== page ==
§ 51. Sir Alexander Russell
asked the Secretary of State for the Home Department whether he intends to take further action following the publication of the Newcastle-upon-Tyne inquiry Report.
§ 54. Mr. R. J. Taylor
asked the Secretary of State for the Home Department if he is now prepared to make a statement on the inquiry into Civil Defence and other matters at Newcastle.
§ Mr. H. Morrison
Parliament will, I am sure, join with me in thanking Mr. Roland Burrows for the public service which he has rendered in carrying out so painstaking and thorough an inquiry and in preparing such an admirable report. The report deals with a variety of matters, including certain general issues which affect local government as a whole and the practice and procedure of local authorities. These matters fall within the province of different Departments of State, and I have no doubt that each of my right hon. Friends will consider the recommendations so far as they concern him. I am in consultation with my right hon. Friends, the Minister of Health and the Secretary of State for Scotland, as regards certain of the Tribunal's suggestions which relate particularly to the administration of the Civil Defence Services.
As regards the general recommendations at the end of the report, the repeal of Section to of the Local Government Staffs (War Service) Act, 1939, would have consequences additional to those contemplated in the report, but, in order to prevent the possibility of abuse of the provisions of this section, I hope shortly to indicate to local authorities arrangements which, in my view, are generally undesirable. For instance, a member of a local authority should not be at the same time a member of the Civil Defence or emergency corn- 2083 mittee and A.R.P. controller; nor should a member of such a committee occupy a responsible position, whether paid or unpaid, in the Civil Defence organisation. Similar considerations apply to the Fire Guard and other Services.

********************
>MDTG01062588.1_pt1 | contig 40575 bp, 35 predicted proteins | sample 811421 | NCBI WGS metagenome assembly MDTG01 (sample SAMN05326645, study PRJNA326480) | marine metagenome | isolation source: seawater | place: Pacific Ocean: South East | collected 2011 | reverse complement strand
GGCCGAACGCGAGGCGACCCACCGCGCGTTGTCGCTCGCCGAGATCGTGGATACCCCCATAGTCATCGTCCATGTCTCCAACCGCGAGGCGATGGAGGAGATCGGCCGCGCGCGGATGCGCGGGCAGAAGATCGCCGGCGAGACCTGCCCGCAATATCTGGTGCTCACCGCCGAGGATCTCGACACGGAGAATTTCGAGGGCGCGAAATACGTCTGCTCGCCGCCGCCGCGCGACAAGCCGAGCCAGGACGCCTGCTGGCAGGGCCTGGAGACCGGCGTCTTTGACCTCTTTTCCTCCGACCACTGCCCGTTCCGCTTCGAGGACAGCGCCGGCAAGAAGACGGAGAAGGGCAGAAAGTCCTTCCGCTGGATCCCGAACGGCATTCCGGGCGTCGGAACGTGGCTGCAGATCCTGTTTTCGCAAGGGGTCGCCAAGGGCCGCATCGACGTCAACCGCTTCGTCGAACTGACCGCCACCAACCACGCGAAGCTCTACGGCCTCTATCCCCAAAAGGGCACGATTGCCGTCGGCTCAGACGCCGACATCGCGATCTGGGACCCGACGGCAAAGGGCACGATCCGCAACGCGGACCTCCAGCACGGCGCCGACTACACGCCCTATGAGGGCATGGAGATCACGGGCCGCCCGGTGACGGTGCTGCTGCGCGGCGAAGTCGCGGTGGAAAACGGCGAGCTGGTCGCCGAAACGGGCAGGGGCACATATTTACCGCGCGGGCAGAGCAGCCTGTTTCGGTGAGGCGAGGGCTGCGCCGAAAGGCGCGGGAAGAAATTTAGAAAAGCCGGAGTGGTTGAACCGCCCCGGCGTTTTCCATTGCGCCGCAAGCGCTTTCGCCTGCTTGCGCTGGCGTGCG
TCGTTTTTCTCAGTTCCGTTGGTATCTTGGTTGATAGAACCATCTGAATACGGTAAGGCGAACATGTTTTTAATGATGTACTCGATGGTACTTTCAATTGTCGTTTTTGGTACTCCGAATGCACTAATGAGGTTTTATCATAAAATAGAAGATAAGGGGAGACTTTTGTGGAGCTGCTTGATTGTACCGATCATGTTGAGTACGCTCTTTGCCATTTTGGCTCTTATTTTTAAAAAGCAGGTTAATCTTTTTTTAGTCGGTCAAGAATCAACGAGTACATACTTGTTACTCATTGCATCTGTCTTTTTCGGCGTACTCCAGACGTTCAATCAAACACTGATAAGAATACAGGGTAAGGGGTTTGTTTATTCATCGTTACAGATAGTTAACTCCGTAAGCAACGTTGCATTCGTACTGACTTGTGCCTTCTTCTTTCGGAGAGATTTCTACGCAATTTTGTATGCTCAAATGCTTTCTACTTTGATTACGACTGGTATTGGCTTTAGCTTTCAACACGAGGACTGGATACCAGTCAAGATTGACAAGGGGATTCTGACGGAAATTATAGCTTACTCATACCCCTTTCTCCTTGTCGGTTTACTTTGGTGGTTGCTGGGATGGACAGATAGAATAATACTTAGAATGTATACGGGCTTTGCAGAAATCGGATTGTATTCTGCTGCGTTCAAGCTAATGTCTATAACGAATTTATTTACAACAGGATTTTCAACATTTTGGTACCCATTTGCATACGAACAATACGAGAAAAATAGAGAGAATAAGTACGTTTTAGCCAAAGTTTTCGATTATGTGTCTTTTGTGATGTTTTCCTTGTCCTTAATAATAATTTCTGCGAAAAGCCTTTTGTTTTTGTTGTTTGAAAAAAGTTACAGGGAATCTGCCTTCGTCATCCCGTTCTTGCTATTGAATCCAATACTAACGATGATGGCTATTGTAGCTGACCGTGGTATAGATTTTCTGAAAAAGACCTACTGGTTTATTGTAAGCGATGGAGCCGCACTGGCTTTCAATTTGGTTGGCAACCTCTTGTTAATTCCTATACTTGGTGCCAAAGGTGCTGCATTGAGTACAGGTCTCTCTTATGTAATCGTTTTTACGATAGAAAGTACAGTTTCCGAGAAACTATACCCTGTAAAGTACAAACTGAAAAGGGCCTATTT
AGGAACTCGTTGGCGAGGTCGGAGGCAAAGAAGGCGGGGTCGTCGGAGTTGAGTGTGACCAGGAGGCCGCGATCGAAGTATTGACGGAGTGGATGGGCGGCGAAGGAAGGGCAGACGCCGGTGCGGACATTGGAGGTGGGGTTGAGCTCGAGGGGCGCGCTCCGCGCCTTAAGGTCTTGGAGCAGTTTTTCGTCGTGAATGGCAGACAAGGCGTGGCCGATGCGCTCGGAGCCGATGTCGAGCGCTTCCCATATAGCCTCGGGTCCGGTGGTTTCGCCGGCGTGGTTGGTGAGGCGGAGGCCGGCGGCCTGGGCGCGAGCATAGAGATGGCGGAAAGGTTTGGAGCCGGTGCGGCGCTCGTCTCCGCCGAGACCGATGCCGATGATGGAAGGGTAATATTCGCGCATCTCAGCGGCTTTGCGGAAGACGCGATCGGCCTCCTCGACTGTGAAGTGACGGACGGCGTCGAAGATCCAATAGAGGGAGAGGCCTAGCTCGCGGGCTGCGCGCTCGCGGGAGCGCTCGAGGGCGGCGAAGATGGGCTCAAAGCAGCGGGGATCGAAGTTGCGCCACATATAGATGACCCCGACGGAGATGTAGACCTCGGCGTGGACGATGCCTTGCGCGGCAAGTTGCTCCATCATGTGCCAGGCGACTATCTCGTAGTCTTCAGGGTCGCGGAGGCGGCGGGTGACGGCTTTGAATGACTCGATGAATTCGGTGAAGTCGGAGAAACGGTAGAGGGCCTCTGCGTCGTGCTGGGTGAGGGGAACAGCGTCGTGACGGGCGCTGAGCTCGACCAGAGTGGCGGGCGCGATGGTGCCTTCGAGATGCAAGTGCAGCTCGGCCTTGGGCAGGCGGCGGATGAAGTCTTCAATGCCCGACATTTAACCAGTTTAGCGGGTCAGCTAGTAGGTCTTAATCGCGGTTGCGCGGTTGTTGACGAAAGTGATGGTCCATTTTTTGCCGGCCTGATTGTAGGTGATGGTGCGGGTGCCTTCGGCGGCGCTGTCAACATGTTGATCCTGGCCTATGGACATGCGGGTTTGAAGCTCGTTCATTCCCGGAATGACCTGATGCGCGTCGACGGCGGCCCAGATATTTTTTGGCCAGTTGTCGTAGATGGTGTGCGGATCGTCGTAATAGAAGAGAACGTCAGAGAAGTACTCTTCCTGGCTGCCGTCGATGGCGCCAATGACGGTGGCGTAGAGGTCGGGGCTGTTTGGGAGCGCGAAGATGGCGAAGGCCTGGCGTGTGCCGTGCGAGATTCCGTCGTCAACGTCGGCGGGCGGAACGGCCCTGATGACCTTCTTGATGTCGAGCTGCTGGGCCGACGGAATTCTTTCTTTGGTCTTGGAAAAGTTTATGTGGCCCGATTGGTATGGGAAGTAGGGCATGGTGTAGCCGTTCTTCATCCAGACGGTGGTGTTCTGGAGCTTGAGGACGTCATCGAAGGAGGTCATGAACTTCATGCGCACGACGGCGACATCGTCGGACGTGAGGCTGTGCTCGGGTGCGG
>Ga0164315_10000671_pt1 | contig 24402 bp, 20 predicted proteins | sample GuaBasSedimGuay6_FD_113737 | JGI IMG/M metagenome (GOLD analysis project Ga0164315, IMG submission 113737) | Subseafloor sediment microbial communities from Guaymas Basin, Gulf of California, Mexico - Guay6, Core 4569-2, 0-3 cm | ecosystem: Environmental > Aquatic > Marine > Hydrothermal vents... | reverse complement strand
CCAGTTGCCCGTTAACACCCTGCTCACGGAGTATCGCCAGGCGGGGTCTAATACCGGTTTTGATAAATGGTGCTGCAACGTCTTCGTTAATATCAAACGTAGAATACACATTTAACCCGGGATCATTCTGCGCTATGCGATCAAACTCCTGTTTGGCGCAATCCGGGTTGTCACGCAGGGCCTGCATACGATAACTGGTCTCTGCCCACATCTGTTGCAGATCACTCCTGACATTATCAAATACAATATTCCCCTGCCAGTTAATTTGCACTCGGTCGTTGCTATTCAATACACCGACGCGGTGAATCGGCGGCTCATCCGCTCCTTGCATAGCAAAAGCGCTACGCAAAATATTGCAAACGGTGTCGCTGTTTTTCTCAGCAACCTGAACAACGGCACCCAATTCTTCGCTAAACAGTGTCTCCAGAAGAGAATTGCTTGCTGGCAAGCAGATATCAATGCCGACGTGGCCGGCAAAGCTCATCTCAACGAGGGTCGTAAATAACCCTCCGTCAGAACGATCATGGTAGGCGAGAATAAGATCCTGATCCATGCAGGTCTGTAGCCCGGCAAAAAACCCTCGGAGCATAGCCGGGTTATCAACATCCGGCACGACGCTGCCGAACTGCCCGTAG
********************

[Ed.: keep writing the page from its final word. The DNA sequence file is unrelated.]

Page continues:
As regards the defects in the administration of certain services at Newcastle-upon-Tyne to which the report calls attention, it is for the council and its appropriate committees in the first instance to consider the recommendations made by the tribunal and the criticism made of certain of their officers, and I am glad to observe that certain action has already been taken at Newcastle. I understand that Mr. Embleton has resigned from the city council, and, as regards the chief constable, nave requested the watch committee to consider as a matter of urgency, in the light of the report, the question of his fitness for retention. As regards certain transactions investigated by the tribunal, the question arises whether there is evidence on which to base proceedings for infringements of the criminal law, and these matters have been brought to the attention of the Director of Public Prosecutions.
§ Mr. Thorne
May I ask the right hon. Gentleman if that report will be available to all the local authorities, so that they may have the information he has just given us?
§ Mr. Morrison
I am proposing to communicate generally with the local authorities so that they will have my views. It will be understood that I have made certain qualifying and restrictive statements, and no universal implications should be drawn from them.
§ Sir A. Russell
May I ask my right hon. Friend who will be responsible for the cost of this inquiry?
§ Mr. Morrison
I am not sure about that. I think I had better have notice of that question. The inquiry was instituted at the request of the Corporation, and I think the Corporation will be well within the matter of the costs, which they will either have to bear or share.
§ Mr. Nunn
As one of the Members for Newcastle, may I take this opportunity of joining in the thanks of the Home Secretary to Mr. Burrows for the excellent way in which he conducted the 2084 tribunal? It would be improper for me to comment on the findings, and I merely wish to take this opportunity of joining in the thanks of the Home Secretary and saying—
§ Mr. R. J. Taylor
Did I understand the right hon. Gentleman to say that a member of a council will not in future be A.R.P. Controller in Civil Defence? If that is so, I hope he will make it clear, and thank the large number of men in this capacity who have rendered yeoman service and have not been paid for it.
§ Mr. Morrison
What I said was that a member of a local authority should not be, at the same time, a member of the Civil Defence or emergency committee and A.R.P. Controller. I think that is perfectly clear, because the duty of the committee is to supervise the controller and, if the controller is a member, it creates a rather bad situation.
§ Sir W. Smithers
Will the Home Secretary also consider the position not only of members of councils, but of their officials?